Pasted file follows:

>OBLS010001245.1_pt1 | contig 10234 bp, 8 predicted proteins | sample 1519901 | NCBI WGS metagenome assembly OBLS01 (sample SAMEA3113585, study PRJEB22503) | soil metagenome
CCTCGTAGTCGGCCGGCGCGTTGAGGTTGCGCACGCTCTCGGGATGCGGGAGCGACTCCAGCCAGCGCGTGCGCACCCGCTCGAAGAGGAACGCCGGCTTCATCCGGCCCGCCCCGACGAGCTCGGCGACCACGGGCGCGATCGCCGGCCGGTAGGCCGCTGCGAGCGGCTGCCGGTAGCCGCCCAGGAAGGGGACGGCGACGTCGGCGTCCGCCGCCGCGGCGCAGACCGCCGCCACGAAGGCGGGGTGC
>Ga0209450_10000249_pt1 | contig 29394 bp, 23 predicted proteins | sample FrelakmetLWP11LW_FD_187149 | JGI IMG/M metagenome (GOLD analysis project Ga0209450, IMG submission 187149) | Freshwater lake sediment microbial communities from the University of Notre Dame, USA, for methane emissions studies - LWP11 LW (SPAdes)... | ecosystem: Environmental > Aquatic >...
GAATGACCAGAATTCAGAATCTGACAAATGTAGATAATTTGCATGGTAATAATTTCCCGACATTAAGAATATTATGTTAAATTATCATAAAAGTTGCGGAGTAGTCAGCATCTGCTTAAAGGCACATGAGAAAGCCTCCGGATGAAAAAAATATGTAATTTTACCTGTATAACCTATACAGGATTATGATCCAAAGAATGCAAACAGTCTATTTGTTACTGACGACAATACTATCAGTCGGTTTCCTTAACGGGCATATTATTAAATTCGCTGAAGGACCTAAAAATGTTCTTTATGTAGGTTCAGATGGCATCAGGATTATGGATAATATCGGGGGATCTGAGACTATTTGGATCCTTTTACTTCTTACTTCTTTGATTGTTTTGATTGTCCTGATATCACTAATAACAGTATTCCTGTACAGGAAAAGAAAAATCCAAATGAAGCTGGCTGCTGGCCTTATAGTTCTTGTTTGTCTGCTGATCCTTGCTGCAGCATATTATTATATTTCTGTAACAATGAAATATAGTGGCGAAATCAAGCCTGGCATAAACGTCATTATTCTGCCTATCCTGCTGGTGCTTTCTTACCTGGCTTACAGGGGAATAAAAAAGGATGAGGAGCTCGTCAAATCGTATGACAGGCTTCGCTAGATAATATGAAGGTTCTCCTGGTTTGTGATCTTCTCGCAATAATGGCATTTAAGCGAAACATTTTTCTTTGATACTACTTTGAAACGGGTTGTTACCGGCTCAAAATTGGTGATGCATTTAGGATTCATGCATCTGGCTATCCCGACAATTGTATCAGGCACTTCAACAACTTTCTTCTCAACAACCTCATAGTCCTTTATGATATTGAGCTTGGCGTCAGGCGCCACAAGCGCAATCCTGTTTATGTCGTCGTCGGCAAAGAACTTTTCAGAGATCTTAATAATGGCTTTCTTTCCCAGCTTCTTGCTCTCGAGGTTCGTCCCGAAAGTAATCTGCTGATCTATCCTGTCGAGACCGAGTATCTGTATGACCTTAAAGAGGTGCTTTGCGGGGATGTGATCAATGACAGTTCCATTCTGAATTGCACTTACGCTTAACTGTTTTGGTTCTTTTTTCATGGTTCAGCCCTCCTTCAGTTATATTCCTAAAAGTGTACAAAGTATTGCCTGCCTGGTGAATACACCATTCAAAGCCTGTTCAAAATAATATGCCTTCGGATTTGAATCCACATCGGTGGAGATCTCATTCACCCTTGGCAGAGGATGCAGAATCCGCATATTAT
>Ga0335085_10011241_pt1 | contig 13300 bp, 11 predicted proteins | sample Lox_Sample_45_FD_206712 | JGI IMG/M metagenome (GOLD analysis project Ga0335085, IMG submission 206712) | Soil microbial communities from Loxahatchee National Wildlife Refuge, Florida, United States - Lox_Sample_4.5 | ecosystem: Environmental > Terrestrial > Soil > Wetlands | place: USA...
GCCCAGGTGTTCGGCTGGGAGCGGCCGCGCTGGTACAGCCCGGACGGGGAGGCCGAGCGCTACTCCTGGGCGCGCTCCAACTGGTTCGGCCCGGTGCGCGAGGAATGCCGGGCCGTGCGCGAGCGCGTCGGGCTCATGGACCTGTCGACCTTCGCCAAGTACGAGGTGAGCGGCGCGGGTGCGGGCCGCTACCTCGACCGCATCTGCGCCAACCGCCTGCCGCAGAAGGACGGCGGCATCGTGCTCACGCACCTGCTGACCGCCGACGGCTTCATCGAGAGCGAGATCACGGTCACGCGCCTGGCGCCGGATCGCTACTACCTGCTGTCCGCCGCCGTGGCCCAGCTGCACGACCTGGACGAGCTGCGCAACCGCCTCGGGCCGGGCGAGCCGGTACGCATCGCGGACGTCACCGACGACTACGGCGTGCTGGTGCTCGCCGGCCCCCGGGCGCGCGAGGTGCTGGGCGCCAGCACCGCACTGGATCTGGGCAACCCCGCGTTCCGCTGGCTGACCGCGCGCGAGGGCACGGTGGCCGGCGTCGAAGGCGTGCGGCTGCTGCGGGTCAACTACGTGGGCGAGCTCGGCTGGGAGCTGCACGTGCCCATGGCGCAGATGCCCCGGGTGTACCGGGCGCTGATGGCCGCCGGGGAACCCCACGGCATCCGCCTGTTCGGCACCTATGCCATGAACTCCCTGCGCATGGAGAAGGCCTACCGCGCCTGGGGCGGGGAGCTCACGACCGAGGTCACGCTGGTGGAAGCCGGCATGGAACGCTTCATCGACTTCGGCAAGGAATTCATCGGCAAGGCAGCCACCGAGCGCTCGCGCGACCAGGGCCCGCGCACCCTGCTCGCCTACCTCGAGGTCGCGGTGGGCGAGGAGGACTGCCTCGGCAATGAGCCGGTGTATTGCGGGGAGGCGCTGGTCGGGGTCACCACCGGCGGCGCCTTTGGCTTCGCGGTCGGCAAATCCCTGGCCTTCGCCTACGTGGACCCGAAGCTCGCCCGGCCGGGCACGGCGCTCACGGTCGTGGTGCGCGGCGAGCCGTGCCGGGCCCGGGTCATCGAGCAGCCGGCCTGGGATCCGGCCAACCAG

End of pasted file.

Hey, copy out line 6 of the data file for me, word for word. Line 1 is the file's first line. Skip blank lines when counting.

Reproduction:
GCCCAGGTGTTCGGCTGGGAGCGGCCGCGCTGGTACAGCCCGGACGGGGAGGCCGAGCGCTACTCCTGGGCGCGCTCCAACTGGTTCGGCCCGGTGCGCGAGGAATGCCGGGCCGTGCGCGAGCGCGTCGGGCTCATGGACCTGTCGACCTTCGCCAAGTACGAGGTGAGCGGCGCGGGTGCGGGCCGCTACCTCGACCGCATCTGCGCCAACCGCCTGCCGCAGAAGGACGGCGGCATCGTGCTCACGCACCTGCTGACCGCCGACGGCTTCATCGAGAGCGAGATCACGGTCACGCGCCTGGCGCCGGATCGCTACTACCTGCTGTCCGCCGCCGTGGCCCAGCTGCACGACCTGGACGAGCTGCGCAACCGCCTCGGGCCGGGCGAGCCGGTACGCATCGCGGACGTCACCGACGACTACGGCGTGCTGGTGCTCGCCGGCCCCCGGGCGCGCGAGGTGCTGGGCGCCAGCACCGCACTGGATCTGGGCAACCCCGCGTTCCGCTGGCTGACCGCGCGCGAGGGCACGGTGGCCGGCGTCGAAGGCGTGCGGCTGCTGCGGGTCAACTACGTGGGCGAGCTCGGCTGGGAGCTGCACGTGCCCATGGCGCAGATGCCCCGGGTGTACCGGGCGCTGATGGCCGCCGGGGAACCCCACGGCATCCGCCTGTTCGGCACCTATGCCATGAACTCCCTGCGCATGGAGAAGGCCTACCGCGCCTGGGGCGGGGAGCTCACGACCGAGGTCACGCTGGTGGAAGCCGGCATGGAACGCTTCATCGACTTCGGCAAGGAATTCATCGGCAAGGCAGCCACCGAGCGCTCGCGCGACCAGGGCCCGCGCACCCTGCTCGCCTACCTCGAGGTCGCGGTGGGCGAGGAGGACTGCCTCGGCAATGAGCCGGTGTATTGCGGGGAGGCGCTGGTCGGGGTCACCACCGGCGGCGCCTTTGGCTTCGCGGTCGGCAAATCCCTGGCCTTCGCCTACGTGGACCCGAAGCTCGCCCGGCCGGGCACGGCGCTCACGGTCGTGGTGCGCGGCGAGCCGTGCCGGGCCCGGGTCATCGAGCAGCCGGCCTGGGATCCGGCCAACCAG